There aren't many -- there may not be any -- contemporary male/female co-billed couples who both sing and contribute original songs, thus making the partnership an equal dynamic. Roots musicians Peter Karp and Sue Foley released their successful He Said, She Said song cycle in 2010, a challenging conceptual piece that examined, sometimes with excruciating intimacy, the beginnings of their professional and personal relationship in songs derived from written correspondence they sent each other over a several-years-long courtship. It was an audacious start to the duo's joint recorded career and one that set the bar pretty high. Two years and thousands of road miles later, it's encouraging to find that the couple has not only withstood the pressures of romantically linked touring musicians but has thrived creatively. Removed from the formulaic story constraint corner they painted themselves into with the previous disc, this one is both looser and more natural sounding. Karp and Foley play on the original tunes, and sing --sometimes trading verses -- on all but one instrumental. The opening upbeat shuffle "We're Gonna Make It" (not the Little Milton hit) adds a four-piece horn section and sounds as joyous as its somewhat clichéd title implies. But it sets the stage for the next 35 minutes of sharply written, energized, soul- and blues-influenced rock performed by two talents that truly complement each other. Karp's keyboards, slide guitar, and gruff yet friendly vocals power the gospel-styled title track but the twosome work best when they trade leads, singing on selections such as the swampy "Fine Love," the slow New Orleans march-inflected "At the Same Time," and the classic easy grooving R&B of "More Than I Bargained For," the latter a highlight of this terrific effort. Even the downbeat sentiments of "Blowin'" ("Lord I feel so weary/I'm ready to go down") seem downright uplifting when sung over a melody that captures a contagious, toe-tapping vibe. Karp displays his impressive boogie-woogie piano chops on the swinging, humorous, self-deprecating "You've Got a Problem" ("and it's me!" closes the chorus) and they take it down a notch on the acoustic folk-blues of "Chance of Rain." Foley's nasal yet emotive voice and Karp's raspier edge would seem to be unlikely companions but the contrasts work and even balance each other out. It helps makes this a logical, perhaps less ambitious but ultimately more organic follow-up to their revealing debut and indicates that for these two, in life and music, perhaps the best is yet to come.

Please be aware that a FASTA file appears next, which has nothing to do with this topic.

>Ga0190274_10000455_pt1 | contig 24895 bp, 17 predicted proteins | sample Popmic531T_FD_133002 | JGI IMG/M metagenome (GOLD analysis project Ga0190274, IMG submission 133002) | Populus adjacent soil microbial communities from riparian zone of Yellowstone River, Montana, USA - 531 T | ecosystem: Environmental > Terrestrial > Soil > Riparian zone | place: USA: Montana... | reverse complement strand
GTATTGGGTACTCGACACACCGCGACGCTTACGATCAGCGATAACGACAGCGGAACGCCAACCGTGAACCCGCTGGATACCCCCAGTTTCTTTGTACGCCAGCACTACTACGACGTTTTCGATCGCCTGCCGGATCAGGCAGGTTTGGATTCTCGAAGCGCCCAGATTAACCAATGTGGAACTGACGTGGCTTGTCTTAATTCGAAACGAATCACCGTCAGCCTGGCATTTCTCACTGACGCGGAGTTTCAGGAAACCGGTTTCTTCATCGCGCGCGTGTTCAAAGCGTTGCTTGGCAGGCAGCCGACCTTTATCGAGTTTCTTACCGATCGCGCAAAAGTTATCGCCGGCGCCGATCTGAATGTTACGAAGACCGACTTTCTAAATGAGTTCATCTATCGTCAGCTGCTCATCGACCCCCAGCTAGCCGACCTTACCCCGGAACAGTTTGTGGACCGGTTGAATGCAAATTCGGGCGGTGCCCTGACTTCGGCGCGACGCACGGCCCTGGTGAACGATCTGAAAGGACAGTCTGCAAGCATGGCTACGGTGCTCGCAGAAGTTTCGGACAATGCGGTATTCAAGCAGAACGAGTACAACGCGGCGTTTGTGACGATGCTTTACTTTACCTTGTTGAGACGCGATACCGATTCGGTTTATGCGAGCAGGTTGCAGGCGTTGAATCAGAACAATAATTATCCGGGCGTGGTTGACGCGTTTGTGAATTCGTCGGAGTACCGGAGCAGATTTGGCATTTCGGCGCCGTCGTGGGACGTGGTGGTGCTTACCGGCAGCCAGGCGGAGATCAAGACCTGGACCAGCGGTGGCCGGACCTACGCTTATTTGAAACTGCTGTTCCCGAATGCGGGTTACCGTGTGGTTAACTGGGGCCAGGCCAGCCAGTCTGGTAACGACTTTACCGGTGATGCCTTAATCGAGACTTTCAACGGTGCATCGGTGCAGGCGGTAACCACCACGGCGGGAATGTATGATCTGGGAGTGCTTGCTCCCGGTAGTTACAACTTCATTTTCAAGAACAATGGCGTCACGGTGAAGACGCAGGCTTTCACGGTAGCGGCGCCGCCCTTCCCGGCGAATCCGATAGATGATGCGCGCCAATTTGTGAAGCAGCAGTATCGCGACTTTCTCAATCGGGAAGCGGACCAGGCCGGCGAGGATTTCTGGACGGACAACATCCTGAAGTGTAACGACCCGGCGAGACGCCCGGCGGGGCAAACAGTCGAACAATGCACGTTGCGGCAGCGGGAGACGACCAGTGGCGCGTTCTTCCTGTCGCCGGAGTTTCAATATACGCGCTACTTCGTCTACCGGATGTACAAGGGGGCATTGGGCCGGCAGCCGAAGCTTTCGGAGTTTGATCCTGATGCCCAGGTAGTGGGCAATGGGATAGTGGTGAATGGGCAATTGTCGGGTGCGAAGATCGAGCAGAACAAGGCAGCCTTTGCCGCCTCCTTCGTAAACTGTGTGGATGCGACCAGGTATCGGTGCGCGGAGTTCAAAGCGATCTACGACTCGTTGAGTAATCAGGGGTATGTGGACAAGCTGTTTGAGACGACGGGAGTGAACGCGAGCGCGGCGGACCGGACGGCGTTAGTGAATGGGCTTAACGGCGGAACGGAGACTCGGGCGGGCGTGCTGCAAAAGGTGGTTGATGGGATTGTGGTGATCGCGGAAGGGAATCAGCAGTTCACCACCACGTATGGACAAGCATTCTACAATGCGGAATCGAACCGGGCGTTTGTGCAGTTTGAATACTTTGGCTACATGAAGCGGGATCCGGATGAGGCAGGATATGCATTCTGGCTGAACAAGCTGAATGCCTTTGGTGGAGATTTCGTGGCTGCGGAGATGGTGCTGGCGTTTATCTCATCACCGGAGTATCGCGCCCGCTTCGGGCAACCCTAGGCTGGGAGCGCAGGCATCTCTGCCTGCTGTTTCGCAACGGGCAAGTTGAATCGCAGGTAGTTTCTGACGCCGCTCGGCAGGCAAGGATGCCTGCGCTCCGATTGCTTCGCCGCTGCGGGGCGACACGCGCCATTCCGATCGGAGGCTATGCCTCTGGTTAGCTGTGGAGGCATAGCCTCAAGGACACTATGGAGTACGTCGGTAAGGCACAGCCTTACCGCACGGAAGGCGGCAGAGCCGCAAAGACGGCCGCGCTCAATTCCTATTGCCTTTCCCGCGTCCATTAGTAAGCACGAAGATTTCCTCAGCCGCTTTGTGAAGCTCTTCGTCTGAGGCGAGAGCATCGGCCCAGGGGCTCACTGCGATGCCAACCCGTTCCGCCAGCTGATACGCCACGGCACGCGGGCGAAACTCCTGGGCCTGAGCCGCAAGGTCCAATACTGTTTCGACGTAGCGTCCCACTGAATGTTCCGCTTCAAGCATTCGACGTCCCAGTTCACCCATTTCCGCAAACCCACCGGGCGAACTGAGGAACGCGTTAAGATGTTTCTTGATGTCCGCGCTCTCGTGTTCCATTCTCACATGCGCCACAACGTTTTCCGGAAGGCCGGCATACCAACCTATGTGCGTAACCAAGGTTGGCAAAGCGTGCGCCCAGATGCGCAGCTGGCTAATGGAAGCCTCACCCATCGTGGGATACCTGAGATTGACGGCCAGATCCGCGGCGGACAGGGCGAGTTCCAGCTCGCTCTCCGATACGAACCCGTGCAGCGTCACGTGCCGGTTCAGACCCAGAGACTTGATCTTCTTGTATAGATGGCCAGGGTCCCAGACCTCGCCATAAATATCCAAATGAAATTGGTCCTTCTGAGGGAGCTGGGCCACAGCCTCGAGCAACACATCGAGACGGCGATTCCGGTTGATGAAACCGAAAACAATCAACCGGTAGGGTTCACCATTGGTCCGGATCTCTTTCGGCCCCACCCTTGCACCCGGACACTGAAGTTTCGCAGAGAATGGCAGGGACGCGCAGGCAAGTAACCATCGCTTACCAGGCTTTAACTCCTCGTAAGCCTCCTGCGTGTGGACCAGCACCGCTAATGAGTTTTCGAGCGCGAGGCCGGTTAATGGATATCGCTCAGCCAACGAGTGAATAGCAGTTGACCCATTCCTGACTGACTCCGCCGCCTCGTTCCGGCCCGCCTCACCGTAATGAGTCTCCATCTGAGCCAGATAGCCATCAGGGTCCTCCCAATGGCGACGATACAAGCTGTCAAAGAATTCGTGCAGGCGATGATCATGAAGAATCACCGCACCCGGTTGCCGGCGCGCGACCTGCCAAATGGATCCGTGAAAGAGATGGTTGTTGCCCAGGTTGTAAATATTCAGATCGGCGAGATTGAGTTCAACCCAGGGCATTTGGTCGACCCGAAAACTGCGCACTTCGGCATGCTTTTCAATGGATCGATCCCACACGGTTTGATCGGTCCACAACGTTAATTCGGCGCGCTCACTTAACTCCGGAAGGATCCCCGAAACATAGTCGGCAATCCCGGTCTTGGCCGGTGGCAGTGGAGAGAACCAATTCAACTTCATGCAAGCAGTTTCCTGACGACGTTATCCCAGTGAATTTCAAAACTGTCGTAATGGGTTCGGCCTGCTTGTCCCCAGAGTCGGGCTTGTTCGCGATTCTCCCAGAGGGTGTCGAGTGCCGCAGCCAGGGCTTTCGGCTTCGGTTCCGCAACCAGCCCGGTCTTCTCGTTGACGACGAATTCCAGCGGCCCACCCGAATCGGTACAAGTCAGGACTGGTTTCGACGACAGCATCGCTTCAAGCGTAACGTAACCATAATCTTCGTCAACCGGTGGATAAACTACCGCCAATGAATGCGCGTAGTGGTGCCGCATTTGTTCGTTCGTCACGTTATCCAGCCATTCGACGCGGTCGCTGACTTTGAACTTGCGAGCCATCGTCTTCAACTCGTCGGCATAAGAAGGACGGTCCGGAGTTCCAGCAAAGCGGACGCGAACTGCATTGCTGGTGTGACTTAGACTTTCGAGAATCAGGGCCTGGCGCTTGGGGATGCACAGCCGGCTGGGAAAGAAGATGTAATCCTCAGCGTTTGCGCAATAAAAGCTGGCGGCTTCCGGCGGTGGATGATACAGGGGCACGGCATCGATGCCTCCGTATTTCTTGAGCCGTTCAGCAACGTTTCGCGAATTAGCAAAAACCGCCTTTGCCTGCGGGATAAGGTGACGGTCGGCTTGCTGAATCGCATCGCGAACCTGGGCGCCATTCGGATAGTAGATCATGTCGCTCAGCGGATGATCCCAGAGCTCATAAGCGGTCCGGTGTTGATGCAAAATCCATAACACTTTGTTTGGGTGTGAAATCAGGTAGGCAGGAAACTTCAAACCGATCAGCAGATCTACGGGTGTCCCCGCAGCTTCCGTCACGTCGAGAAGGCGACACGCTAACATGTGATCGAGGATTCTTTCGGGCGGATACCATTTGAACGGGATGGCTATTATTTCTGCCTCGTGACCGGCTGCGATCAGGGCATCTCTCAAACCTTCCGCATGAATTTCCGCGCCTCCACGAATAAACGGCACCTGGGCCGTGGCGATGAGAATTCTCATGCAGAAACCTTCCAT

AllMusic Review by Hal Horowitz